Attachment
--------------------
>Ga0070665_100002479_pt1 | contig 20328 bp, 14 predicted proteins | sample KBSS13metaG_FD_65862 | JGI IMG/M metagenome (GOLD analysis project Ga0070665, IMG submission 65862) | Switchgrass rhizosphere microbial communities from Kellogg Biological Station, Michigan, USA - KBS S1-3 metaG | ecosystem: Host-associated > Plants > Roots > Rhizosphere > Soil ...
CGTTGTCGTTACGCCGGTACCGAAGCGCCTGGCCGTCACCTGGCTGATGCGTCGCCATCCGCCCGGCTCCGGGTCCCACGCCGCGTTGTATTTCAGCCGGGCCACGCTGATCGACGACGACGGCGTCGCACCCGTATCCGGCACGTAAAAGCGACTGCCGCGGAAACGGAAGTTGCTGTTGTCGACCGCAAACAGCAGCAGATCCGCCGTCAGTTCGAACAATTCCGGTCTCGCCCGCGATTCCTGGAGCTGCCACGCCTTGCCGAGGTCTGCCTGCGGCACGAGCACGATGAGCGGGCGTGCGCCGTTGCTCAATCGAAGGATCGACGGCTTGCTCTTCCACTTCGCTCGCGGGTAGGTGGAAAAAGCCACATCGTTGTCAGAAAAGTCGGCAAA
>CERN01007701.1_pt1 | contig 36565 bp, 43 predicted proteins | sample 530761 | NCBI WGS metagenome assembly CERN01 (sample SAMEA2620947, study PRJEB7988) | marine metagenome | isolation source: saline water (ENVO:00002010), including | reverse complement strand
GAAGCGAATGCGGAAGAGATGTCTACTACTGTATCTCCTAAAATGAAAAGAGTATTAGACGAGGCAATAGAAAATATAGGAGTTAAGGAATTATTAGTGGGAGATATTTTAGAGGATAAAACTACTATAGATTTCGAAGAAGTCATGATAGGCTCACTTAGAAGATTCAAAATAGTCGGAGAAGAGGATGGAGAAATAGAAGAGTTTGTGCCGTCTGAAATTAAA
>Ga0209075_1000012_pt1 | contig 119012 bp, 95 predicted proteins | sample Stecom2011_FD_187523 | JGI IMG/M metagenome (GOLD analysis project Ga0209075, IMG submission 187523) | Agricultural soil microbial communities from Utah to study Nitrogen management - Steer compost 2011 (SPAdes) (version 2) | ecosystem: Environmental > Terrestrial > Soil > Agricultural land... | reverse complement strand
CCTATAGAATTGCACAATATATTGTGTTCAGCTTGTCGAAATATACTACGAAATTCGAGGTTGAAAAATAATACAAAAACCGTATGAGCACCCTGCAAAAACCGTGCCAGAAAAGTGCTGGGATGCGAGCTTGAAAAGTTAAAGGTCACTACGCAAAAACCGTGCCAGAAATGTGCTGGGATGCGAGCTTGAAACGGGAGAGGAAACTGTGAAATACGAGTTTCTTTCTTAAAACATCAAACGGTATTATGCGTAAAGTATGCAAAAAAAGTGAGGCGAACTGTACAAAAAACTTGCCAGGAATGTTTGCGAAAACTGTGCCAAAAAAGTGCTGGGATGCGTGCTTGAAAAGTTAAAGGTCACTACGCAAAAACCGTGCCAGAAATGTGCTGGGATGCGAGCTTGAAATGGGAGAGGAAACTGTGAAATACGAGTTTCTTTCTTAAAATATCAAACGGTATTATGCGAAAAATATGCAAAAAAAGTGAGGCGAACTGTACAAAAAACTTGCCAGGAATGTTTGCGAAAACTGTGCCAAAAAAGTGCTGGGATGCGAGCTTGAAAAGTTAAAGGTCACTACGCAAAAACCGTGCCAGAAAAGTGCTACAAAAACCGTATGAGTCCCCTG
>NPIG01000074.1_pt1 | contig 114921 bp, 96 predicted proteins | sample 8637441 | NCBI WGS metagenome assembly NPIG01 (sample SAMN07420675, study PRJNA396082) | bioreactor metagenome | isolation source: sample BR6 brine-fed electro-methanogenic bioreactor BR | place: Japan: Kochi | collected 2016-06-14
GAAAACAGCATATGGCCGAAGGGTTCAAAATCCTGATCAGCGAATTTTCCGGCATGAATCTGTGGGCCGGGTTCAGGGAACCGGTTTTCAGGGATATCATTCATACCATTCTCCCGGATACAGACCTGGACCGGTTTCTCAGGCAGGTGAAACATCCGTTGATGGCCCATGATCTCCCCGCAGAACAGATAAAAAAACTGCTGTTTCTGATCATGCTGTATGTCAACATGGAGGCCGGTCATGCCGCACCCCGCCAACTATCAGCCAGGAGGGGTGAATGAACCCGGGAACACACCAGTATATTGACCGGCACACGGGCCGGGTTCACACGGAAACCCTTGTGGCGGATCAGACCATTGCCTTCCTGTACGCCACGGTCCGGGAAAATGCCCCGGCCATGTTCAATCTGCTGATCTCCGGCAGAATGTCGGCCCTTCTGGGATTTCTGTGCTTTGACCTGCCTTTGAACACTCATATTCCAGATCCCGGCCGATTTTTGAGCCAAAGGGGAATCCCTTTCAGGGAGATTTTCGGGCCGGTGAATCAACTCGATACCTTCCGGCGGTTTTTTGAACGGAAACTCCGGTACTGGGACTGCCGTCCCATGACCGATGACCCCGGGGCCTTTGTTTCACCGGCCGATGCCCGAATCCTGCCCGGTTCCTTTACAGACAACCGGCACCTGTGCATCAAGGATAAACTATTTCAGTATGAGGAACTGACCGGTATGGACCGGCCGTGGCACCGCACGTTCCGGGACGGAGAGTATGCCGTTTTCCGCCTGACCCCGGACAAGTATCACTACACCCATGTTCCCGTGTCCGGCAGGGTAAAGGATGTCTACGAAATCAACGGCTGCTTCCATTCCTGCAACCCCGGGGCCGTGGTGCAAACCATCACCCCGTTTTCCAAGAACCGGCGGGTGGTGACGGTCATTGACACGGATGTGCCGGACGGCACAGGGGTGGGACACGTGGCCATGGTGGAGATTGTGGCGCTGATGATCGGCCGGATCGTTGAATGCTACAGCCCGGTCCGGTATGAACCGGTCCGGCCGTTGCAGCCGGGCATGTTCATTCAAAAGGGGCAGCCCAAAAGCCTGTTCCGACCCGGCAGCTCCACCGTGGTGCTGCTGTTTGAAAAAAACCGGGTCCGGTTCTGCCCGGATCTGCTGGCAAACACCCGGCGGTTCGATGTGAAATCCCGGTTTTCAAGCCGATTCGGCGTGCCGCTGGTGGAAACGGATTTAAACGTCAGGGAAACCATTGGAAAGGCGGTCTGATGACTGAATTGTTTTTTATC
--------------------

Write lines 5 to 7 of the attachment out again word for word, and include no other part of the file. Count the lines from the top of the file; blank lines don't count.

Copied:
>Ga0209075_1000012_pt1 | contig 119012 bp, 95 predicted proteins | sample Stecom2011_FD_187523 | JGI IMG/M metagenome (GOLD analysis project Ga0209075, IMG submission 187523) | Agricultural soil microbial communities from Utah to study Nitrogen management - Steer compost 2011 (SPAdes) (version 2) | ecosystem: Environmental > Terrestrial > Soil > Agricultural land... | reverse complement strand
CCTATAGAATTGCACAATATATTGTGTTCAGCTTGTCGAAATATACTACGAAATTCGAGGTTGAAAAATAATACAAAAACCGTATGAGCACCCTGCAAAAACCGTGCCAGAAAAGTGCTGGGATGCGAGCTTGAAAAGTTAAAGGTCACTACGCAAAAACCGTGCCAGAAATGTGCTGGGATGCGAGCTTGAAACGGGAGAGGAAACTGTGAAATACGAGTTTCTTTCTTAAAACATCAAACGGTATTATGCGTAAAGTATGCAAAAAAAGTGAGGCGAACTGTACAAAAAACTTGCCAGGAATGTTTGCGAAAACTGTGCCAAAAAAGTGCTGGGATGCGTGCTTGAAAAGTTAAAGGTCACTACGCAAAAACCGTGCCAGAAATGTGCTGGGATGCGAGCTTGAAATGGGAGAGGAAACTGTGAAATACGAGTTTCTTTCTTAAAATATCAAACGGTATTATGCGAAAAATATGCAAAAAAAGTGAGGCGAACTGTACAAAAAACTTGCCAGGAATGTTTGCGAAAACTGTGCCAAAAAAGTGCTGGGATGCGAGCTTGAAAAGTTAAAGGTCACTACGCAAAAACCGTGCCAGAAAAGTGCTACAAAAACCGTATGAGTCCCCTG
>NPIG01000074.1_pt1 | contig 114921 bp, 96 predicted proteins | sample 8637441 | NCBI WGS metagenome assembly NPIG01 (sample SAMN07420675, study PRJNA396082) | bioreactor metagenome | isolation source: sample BR6 brine-fed electro-methanogenic bioreactor BR | place: Japan: Kochi | collected 2016-06-14